More than 40% of all clinically depressed men are undermethylated and benefit from therapies which enhance methylation. Another 15% or so are overmethylated and need to head for the other goal line…… namely avoidance of methylating supplements and use of folate therapy. [Willam Walsh, Ph.D., past senior scientist, Pfeiffer Treatment Center www.hriptc.org]



Organ Health  



Risk factors for Methylation, Excess

Supplements and Medications  

Worse by SAMe use



 

Feel worse with antihistamine




Recommendations for Methylation, Excess

Amino Acid / Protein  


Animal-based  


Mineral  


 


Nutrient  

Essential Fatty Acids

Omega 3 type fatty acids, such as from fish oil, flax seed oil or the supplements EPA and DHA.



 


 


 


Vitamins  


 


 


 


 


Key

Strong or generally accepted link
Proven definite or direct link
Likely to help
Highly recommended
Reasonably likely to cause problems

Glossary

Protein

Compounds composed of hydrogen, oxygen, and nitrogen present in the body and in foods that form complex combinations of amino acids. Protein is essential for life and is used for growth and repair. Foods that supply the body with protein include animal products, grains, legumes, and vegetables. Proteins from animal sources contain the essential amino acids. Proteins are changed to amino acids in the body.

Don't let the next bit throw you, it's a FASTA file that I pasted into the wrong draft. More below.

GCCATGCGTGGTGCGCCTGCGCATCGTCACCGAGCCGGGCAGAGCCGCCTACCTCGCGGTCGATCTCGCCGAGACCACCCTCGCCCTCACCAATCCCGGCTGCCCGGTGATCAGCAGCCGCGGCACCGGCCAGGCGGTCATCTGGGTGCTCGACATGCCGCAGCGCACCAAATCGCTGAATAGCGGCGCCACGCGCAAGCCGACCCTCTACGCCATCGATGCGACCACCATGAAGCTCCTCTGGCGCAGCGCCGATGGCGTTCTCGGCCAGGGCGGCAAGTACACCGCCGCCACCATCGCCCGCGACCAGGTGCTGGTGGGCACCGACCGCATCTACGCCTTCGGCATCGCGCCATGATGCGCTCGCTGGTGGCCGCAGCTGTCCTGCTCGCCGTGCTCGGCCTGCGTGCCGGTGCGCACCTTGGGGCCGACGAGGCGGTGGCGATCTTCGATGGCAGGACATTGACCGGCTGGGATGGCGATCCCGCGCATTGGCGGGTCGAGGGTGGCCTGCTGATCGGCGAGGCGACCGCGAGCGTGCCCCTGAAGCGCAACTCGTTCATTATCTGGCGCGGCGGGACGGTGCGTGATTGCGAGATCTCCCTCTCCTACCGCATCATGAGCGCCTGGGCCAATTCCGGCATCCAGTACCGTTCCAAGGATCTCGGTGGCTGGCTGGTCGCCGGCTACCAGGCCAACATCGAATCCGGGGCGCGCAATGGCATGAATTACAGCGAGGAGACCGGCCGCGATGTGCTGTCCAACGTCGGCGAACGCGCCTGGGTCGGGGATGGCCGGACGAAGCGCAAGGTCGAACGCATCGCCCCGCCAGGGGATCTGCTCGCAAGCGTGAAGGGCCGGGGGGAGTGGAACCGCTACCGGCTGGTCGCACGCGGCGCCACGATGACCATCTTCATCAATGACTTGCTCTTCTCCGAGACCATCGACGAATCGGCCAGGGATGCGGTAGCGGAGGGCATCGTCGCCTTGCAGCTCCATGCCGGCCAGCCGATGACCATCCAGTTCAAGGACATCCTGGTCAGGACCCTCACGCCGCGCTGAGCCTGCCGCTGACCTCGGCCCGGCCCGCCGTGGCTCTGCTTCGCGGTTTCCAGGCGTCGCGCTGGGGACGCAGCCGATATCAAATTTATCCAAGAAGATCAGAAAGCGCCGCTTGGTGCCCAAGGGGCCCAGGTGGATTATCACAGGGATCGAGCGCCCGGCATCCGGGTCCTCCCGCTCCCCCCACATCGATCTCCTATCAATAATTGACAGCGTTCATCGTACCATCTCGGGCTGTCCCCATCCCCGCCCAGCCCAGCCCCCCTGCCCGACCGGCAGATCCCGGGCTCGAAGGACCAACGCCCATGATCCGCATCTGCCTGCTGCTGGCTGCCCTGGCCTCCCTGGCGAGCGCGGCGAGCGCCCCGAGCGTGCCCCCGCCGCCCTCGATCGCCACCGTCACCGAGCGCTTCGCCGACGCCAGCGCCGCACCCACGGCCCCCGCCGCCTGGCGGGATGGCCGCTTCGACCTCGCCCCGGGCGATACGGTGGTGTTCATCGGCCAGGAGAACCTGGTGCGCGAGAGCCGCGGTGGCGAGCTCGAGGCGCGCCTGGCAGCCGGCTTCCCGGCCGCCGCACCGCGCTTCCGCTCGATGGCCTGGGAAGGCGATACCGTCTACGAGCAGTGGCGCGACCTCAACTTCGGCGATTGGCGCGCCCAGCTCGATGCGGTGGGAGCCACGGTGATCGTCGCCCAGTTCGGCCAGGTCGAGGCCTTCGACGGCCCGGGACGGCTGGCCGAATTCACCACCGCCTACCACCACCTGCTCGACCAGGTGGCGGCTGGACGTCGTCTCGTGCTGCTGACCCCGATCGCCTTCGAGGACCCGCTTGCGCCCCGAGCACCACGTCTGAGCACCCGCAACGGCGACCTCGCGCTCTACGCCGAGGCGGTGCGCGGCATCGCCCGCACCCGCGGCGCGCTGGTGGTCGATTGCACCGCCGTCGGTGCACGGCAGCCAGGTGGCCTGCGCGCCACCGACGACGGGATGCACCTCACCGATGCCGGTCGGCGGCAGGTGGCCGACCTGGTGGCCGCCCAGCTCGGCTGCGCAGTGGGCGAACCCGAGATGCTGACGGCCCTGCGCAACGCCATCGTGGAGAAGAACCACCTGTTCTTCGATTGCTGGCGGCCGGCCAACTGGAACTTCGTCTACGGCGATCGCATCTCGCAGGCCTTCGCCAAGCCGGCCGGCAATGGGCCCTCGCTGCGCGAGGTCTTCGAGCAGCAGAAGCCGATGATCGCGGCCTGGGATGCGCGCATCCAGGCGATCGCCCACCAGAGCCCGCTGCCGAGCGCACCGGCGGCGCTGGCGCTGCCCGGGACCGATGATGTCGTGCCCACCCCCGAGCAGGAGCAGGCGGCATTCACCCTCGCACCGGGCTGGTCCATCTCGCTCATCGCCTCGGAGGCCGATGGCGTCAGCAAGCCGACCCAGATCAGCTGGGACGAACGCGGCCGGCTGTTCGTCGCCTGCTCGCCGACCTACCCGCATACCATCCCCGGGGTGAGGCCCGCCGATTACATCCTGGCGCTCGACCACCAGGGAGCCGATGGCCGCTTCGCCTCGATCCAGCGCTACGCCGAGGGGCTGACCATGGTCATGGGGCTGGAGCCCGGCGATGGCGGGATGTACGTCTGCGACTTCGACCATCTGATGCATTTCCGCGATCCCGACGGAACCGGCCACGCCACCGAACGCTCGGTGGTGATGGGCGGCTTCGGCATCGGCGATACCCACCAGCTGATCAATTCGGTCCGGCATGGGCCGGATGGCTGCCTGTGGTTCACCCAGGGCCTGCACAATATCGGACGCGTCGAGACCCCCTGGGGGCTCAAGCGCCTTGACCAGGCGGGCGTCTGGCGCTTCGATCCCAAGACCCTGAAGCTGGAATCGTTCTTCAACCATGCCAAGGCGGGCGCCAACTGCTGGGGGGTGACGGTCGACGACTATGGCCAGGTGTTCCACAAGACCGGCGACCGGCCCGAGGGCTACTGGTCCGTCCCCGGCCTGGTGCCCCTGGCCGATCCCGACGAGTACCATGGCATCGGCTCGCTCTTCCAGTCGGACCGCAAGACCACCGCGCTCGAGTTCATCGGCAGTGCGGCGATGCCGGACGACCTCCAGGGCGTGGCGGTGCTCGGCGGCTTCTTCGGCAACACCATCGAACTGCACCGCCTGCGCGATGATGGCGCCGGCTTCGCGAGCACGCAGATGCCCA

DNA

Deoxyribonucleic acid, the large molecule that is the main carrier of genetic information in cells. DNA is found mainly in the chromosomes of cells.

Serotonin

A phenolic amine neurotransmitter (C10H12N2O) that is a powerful vasoconstrictor and is found especially in the brain, blood serum and gastric membranes of mammals. Considered essential for relaxation, sleep, and concentration.

Amino Acid

An organic acid containing nitrogen chemical building blocks that aid in the production of protein in the body. Eight of the twenty-two known amino acids are considered "essential," and must be obtained from dietary sources because the body can not synthesize them.